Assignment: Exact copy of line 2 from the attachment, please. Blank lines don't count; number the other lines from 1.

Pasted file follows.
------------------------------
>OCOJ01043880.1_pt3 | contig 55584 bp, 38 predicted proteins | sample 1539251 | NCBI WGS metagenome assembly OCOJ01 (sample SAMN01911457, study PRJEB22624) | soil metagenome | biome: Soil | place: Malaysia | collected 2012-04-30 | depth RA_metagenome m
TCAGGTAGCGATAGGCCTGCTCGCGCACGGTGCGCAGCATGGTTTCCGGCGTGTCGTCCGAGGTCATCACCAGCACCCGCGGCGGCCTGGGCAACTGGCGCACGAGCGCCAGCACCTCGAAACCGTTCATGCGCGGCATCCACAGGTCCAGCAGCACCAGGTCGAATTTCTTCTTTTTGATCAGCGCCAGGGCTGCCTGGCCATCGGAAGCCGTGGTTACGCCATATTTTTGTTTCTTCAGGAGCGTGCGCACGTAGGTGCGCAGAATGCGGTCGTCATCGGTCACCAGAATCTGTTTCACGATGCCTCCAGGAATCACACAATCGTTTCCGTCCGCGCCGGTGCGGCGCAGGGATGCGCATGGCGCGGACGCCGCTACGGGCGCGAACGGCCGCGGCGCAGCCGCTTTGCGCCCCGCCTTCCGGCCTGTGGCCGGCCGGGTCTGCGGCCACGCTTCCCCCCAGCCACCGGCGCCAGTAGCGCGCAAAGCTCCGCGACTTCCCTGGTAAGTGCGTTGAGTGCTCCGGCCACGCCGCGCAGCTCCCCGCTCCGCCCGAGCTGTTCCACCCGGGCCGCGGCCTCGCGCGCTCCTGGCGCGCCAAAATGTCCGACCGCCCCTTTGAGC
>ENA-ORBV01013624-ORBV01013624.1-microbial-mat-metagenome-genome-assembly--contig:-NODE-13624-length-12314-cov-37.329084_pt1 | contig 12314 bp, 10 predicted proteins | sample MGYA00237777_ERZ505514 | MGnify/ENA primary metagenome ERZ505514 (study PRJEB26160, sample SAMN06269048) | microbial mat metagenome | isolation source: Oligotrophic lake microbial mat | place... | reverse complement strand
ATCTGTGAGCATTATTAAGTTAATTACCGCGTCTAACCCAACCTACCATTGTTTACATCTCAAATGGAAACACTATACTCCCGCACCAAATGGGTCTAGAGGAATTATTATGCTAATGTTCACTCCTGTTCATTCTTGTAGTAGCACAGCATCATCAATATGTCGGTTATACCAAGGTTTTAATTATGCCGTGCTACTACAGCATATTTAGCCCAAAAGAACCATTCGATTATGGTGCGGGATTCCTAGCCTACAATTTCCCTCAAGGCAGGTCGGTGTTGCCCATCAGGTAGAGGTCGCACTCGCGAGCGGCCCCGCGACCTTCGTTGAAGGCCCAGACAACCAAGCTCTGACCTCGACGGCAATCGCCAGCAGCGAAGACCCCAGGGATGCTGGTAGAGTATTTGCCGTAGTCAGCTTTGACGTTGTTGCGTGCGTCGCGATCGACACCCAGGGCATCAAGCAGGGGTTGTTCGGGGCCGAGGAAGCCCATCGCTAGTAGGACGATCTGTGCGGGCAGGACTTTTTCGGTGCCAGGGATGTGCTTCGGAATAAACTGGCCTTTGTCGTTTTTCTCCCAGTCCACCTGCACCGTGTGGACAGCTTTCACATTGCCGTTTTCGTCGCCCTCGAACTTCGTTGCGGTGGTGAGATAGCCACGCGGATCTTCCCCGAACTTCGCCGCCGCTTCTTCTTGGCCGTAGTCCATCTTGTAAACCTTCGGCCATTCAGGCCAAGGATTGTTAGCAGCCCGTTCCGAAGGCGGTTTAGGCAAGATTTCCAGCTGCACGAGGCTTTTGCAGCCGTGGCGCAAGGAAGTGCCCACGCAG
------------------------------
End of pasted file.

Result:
TCAGGTAGCGATAGGCCTGCTCGCGCACGGTGCGCAGCATGGTTTCCGGCGTGTCGTCCGAGGTCATCACCAGCACCCGCGGCGGCCTGGGCAACTGGCGCACGAGCGCCAGCACCTCGAAACCGTTCATGCGCGGCATCCACAGGTCCAGCAGCACCAGGTCGAATTTCTTCTTTTTGATCAGCGCCAGGGCTGCCTGGCCATCGGAAGCCGTGGTTACGCCATATTTTTGTTTCTTCAGGAGCGTGCGCACGTAGGTGCGCAGAATGCGGTCGTCATCGGTCACCAGAATCTGTTTCACGATGCCTCCAGGAATCACACAATCGTTTCCGTCCGCGCCGGTGCGGCGCAGGGATGCGCATGGCGCGGACGCCGCTACGGGCGCGAACGGCCGCGGCGCAGCCGCTTTGCGCCCCGCCTTCCGGCCTGTGGCCGGCCGGGTCTGCGGCCACGCTTCCCCCCAGCCACCGGCGCCAGTAGCGCGCAAAGCTCCGCGACTTCCCTGGTAAGTGCGTTGAGTGCTCCGGCCACGCCGCGCAGCTCCCCGCTCCGCCCGAGCTGTTCCACCCGGGCCGCGGCCTCGCGCGCTCCTGGCGCGCCAAAATGTCCGACCGCCCCTTTGAGC